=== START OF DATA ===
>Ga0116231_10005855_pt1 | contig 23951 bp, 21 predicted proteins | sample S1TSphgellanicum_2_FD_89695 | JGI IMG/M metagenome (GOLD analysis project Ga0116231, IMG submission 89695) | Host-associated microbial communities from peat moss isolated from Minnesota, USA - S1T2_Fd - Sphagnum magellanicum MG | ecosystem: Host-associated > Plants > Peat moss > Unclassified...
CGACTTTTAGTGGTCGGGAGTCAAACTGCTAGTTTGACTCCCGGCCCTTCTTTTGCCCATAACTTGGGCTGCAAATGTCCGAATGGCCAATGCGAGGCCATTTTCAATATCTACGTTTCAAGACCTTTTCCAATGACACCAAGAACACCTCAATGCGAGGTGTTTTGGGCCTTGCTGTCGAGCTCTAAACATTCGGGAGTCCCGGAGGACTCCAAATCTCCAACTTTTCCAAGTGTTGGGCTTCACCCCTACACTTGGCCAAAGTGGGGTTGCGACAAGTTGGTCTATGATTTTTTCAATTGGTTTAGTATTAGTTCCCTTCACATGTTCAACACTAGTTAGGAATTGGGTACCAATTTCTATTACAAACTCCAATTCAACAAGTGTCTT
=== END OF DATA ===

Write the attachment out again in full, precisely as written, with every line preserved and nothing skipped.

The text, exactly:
>Ga0116231_10005855_pt1 | contig 23951 bp, 21 predicted proteins | sample S1TSphgellanicum_2_FD_89695 | JGI IMG/M metagenome (GOLD analysis project Ga0116231, IMG submission 89695) | Host-associated microbial communities from peat moss isolated from Minnesota, USA - S1T2_Fd - Sphagnum magellanicum MG | ecosystem: Host-associated > Plants > Peat moss > Unclassified...
CGACTTTTAGTGGTCGGGAGTCAAACTGCTAGTTTGACTCCCGGCCCTTCTTTTGCCCATAACTTGGGCTGCAAATGTCCGAATGGCCAATGCGAGGCCATTTTCAATATCTACGTTTCAAGACCTTTTCCAATGACACCAAGAACACCTCAATGCGAGGTGTTTTGGGCCTTGCTGTCGAGCTCTAAACATTCGGGAGTCCCGGAGGACTCCAAATCTCCAACTTTTCCAAGTGTTGGGCTTCACCCCTACACTTGGCCAAAGTGGGGTTGCGACAAGTTGGTCTATGATTTTTTCAATTGGTTTAGTATTAGTTCCCTTCACATGTTCAACACTAGTTAGGAATTGGGTACCAATTTCTATTACAAACTCCAATTCAACAAGTGTCTT